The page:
Can directed-spray strategies control Guinea grass stools?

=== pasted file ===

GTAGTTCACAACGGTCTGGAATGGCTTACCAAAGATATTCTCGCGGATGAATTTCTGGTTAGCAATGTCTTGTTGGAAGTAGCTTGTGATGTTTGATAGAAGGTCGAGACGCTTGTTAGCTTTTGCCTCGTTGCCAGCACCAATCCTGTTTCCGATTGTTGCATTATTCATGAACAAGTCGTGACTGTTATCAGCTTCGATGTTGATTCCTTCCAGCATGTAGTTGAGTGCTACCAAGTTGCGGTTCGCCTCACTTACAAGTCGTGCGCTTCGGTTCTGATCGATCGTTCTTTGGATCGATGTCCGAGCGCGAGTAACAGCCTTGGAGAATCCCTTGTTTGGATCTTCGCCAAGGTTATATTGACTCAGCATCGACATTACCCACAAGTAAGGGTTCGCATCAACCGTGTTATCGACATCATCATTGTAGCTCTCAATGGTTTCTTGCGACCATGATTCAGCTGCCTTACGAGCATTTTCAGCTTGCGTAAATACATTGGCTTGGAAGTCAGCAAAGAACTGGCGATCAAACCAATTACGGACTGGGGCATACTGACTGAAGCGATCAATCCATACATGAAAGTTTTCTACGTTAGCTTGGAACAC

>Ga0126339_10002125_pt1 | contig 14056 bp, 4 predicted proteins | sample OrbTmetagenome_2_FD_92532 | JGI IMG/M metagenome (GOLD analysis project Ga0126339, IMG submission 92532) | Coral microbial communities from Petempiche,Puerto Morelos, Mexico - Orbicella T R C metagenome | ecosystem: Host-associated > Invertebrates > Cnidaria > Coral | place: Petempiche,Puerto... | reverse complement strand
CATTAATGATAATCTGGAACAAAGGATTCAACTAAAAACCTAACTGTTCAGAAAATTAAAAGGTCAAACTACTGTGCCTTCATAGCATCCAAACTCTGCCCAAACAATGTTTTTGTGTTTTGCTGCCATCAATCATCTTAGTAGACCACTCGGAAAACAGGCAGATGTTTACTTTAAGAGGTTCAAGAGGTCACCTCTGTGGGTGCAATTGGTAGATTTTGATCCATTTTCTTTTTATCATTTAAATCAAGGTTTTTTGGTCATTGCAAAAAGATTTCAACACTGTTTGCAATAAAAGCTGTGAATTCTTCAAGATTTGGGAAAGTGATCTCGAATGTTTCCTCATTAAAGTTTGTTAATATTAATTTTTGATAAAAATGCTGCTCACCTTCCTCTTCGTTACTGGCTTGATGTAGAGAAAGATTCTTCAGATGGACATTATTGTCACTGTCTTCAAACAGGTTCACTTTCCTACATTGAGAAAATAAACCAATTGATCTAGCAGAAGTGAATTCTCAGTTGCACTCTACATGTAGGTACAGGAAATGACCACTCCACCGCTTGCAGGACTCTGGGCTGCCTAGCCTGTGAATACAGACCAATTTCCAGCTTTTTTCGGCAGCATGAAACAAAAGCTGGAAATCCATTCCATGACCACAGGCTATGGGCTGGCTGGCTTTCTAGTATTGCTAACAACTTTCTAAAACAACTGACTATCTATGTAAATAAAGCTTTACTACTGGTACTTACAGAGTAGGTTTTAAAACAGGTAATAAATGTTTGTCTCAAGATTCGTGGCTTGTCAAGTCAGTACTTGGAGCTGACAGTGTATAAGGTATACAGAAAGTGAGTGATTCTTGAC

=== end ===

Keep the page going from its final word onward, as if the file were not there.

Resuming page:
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Guinea grass is a troublesome perennial grass in our sugarcane farming system. Despite a range of effective pre-emergent and early post-emergent herbicides, optimum spray windows are often missed and established Guinea grass stools are commonly found. To control established Guinea grass stools, growers often rely on spot spraying, which is time consuming and often requires multiple passes. Four replicated field trials were established to assess if directed-spray strategies could replace spot-spraying strategies. Field trials showed that a late application of isoxaflutole (75 g/ha) + MSMA (2.16 kg/ha) applied at the base of the row generated the strongest phytotoxicity symptoms on Guinea grass stools and reduced by up to 67% the number of Guinea grass stools in the following ratoon. However, this herbicide mixture also reduced sugarcane yield by 34-41% depending on the application technique. The safest treatment for sugarcane was an early banded spray with asulam (3.4 kg/ha), followed by a late interrow application of glyphosate (2.7 kg/ha) using a shielded sprayer, but the reduction in the number of Guinea grass in the following year was highly variable from trial to trial (0-67% reduction). No directed-spray strategies were identified to control established Guinea grass in sugarcane rows without a significant sugarcane-yield penalty.Extracted from the Proceedings of the Australian Society of Sugar Cane Technologists, Volume 41, 306-313, 2019.